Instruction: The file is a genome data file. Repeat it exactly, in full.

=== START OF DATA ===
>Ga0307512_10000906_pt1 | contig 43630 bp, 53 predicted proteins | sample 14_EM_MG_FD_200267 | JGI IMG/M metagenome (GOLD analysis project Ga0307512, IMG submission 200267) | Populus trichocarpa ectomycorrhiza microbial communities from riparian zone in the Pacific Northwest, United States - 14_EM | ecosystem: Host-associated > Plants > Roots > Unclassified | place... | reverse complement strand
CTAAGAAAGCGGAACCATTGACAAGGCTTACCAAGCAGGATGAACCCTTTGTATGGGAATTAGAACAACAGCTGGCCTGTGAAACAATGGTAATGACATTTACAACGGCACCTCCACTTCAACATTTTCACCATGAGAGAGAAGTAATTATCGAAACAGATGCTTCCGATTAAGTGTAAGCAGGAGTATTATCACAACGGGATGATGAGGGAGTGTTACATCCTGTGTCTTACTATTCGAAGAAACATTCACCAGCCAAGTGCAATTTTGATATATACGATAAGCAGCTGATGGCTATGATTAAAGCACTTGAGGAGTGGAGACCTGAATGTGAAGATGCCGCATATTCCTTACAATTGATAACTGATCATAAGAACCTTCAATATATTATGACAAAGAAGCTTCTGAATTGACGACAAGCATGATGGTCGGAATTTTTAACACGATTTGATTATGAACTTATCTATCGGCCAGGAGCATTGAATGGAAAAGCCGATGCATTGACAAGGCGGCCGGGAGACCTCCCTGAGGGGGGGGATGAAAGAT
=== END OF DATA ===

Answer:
>Ga0307512_10000906_pt1 | contig 43630 bp, 53 predicted proteins | sample 14_EM_MG_FD_200267 | JGI IMG/M metagenome (GOLD analysis project Ga0307512, IMG submission 200267) | Populus trichocarpa ectomycorrhiza microbial communities from riparian zone in the Pacific Northwest, United States - 14_EM | ecosystem: Host-associated > Plants > Roots > Unclassified | place... | reverse complement strand
CTAAGAAAGCGGAACCATTGACAAGGCTTACCAAGCAGGATGAACCCTTTGTATGGGAATTAGAACAACAGCTGGCCTGTGAAACAATGGTAATGACATTTACAACGGCACCTCCACTTCAACATTTTCACCATGAGAGAGAAGTAATTATCGAAACAGATGCTTCCGATTAAGTGTAAGCAGGAGTATTATCACAACGGGATGATGAGGGAGTGTTACATCCTGTGTCTTACTATTCGAAGAAACATTCACCAGCCAAGTGCAATTTTGATATATACGATAAGCAGCTGATGGCTATGATTAAAGCACTTGAGGAGTGGAGACCTGAATGTGAAGATGCCGCATATTCCTTACAATTGATAACTGATCATAAGAACCTTCAATATATTATGACAAAGAAGCTTCTGAATTGACGACAAGCATGATGGTCGGAATTTTTAACACGATTTGATTATGAACTTATCTATCGGCCAGGAGCATTGAATGGAAAAGCCGATGCATTGACAAGGCGGCCGGGAGACCTCCCTGAGGGGGGGGATGAAAGAT